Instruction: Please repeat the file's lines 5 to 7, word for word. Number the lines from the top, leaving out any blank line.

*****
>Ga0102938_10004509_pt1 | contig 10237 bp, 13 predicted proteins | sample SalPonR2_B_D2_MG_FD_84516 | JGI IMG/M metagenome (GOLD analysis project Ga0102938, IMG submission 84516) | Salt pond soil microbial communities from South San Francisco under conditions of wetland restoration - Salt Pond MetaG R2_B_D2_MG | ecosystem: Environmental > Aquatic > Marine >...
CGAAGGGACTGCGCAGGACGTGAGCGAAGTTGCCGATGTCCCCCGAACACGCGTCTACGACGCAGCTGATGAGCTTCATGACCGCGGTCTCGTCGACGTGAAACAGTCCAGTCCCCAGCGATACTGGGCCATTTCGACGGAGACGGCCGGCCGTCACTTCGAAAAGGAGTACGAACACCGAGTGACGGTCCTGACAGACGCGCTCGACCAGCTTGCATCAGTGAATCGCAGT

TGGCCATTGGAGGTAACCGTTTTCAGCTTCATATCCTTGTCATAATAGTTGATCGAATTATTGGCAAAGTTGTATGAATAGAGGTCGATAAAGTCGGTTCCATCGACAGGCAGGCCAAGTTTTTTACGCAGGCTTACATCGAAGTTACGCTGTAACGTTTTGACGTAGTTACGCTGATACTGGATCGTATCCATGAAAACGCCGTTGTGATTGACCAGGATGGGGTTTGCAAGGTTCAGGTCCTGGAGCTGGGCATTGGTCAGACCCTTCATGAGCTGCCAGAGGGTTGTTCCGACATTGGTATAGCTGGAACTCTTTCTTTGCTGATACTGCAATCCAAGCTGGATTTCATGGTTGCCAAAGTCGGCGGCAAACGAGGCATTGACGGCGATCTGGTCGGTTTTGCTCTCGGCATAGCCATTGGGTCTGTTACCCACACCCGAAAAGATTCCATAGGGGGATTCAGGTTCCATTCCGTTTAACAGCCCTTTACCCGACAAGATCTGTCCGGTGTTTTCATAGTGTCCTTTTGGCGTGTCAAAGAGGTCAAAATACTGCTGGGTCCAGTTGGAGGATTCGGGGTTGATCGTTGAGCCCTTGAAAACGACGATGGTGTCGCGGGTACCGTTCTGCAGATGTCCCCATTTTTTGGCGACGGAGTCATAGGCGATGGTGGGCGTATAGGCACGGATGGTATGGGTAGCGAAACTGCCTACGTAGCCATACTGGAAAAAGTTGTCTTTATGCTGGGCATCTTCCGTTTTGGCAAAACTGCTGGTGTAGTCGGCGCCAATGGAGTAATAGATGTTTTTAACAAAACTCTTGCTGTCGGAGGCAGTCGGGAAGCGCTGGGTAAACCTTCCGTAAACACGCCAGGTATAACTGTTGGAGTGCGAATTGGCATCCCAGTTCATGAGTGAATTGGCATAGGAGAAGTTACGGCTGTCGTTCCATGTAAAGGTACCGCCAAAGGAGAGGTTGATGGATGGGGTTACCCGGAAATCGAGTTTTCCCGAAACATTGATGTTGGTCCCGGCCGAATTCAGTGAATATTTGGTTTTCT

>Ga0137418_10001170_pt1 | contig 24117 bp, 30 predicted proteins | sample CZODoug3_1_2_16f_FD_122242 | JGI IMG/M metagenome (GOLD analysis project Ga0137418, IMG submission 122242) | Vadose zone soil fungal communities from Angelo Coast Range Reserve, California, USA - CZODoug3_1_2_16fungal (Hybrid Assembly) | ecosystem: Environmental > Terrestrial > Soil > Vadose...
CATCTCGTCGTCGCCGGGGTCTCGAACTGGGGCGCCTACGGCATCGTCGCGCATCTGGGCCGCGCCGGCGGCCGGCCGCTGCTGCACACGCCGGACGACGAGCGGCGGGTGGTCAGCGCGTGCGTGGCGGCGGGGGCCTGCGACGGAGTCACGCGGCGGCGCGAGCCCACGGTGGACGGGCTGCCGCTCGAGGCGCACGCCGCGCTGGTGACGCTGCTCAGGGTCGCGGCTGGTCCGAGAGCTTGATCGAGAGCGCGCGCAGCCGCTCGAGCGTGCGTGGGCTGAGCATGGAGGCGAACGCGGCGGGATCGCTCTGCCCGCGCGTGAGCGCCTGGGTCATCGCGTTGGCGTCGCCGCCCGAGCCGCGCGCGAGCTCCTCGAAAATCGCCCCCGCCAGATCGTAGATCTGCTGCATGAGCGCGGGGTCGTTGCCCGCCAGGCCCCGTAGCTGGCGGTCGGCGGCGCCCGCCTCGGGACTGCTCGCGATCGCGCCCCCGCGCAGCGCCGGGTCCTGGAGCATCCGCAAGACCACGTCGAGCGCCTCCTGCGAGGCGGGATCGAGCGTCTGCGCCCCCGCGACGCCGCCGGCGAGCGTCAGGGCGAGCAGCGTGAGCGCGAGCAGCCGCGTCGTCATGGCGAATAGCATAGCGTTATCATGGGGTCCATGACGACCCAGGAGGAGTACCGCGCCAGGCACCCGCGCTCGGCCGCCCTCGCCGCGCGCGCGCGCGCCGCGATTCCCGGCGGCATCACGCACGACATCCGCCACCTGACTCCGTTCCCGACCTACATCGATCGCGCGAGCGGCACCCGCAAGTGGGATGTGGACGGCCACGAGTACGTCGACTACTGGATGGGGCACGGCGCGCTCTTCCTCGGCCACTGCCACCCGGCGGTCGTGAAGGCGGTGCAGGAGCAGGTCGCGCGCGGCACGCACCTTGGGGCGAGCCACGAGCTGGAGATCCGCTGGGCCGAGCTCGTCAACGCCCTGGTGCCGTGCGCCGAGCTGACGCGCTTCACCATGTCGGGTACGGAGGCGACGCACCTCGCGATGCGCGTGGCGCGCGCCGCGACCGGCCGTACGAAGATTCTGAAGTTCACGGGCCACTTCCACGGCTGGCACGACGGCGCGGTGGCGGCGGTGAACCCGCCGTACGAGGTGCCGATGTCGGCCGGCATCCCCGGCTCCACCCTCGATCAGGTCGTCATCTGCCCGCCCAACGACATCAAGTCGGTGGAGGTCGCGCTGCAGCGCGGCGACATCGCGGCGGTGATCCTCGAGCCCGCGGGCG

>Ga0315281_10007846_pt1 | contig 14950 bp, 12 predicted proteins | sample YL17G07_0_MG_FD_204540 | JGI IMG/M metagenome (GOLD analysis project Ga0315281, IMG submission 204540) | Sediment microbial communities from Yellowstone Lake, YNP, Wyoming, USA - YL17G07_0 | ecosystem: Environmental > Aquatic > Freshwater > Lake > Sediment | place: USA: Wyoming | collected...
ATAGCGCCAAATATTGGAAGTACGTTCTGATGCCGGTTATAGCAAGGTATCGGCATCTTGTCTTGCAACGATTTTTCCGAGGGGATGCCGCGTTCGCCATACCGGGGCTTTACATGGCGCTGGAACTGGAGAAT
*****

CATCTCGTCGTCGCCGGGGTCTCGAACTGGGGCGCCTACGGCATCGTCGCGCATCTGGGCCGCGCCGGCGGCCGGCCGCTGCTGCACACGCCGGACGACGAGCGGCGGGTGGTCAGCGCGTGCGTGGCGGCGGGGGCCTGCGACGGAGTCACGCGGCGGCGCGAGCCCACGGTGGACGGGCTGCCGCTCGAGGCGCACGCCGCGCTGGTGACGCTGCTCAGGGTCGCGGCTGGTCCGAGAGCTTGATCGAGAGCGCGCGCAGCCGCTCGAGCGTGCGTGGGCTGAGCATGGAGGCGAACGCGGCGGGATCGCTCTGCCCGCGCGTGAGCGCCTGGGTCATCGCGTTGGCGTCGCCGCCCGAGCCGCGCGCGAGCTCCTCGAAAATCGCCCCCGCCAGATCGTAGATCTGCTGCATGAGCGCGGGGTCGTTGCCCGCCAGGCCCCGTAGCTGGCGGTCGGCGGCGCCCGCCTCGGGACTGCTCGCGATCGCGCCCCCGCGCAGCGCCGGGTCCTGGAGCATCCGCAAGACCACGTCGAGCGCCTCCTGCGAGGCGGGATCGAGCGTCTGCGCCCCCGCGACGCCGCCGGCGAGCGTCAGGGCGAGCAGCGTGAGCGCGAGCAGCCGCGTCGTCATGGCGAATAGCATAGCGTTATCATGGGGTCCATGACGACCCAGGAGGAGTACCGCGCCAGGCACCCGCGCTCGGCCGCCCTCGCCGCGCGCGCGCGCGCCGCGATTCCCGGCGGCATCACGCACGACATCCGCCACCTGACTCCGTTCCCGACCTACATCGATCGCGCGAGCGGCACCCGCAAGTGGGATGTGGACGGCCACGAGTACGTCGACTACTGGATGGGGCACGGCGCGCTCTTCCTCGGCCACTGCCACCCGGCGGTCGTGAAGGCGGTGCAGGAGCAGGTCGCGCGCGGCACGCACCTTGGGGCGAGCCACGAGCTGGAGATCCGCTGGGCCGAGCTCGTCAACGCCCTGGTGCCGTGCGCCGAGCTGACGCGCTTCACCATGTCGGGTACGGAGGCGACGCACCTCGCGATGCGCGTGGCGCGCGCCGCGACCGGCCGTACGAAGATTCTGAAGTTCACGGGCCACTTCCACGGCTGGCACGACGGCGCGGTGGCGGCGGTGAACCCGCCGTACGAGGTGCCGATGTCGGCCGGCATCCCCGGCTCCACCCTCGATCAGGTCGTCATCTGCCCGCCCAACGACATCAAGTCGGTGGAGGTCGCGCTGCAGCGCGGCGACATCGCGGCGGTGATCCTCGAGCCCGCGGGCG

>Ga0315281_10007846_pt1 | contig 14950 bp, 12 predicted proteins | sample YL17G07_0_MG_FD_204540 | JGI IMG/M metagenome (GOLD analysis project Ga0315281, IMG submission 204540) | Sediment microbial communities from Yellowstone Lake, YNP, Wyoming, USA - YL17G07_0 | ecosystem: Environmental > Aquatic > Freshwater > Lake > Sediment | place: USA: Wyoming | collected...
ATAGCGCCAAATATTGGAAGTACGTTCTGATGCCGGTTATAGCAAGGTATCGGCATCTTGTCTTGCAACGATTTTTCCGAGGGGATGCCGCGTTCGCCATACCGGGGCTTTACATGGCGCTGGAACTGGAGAAT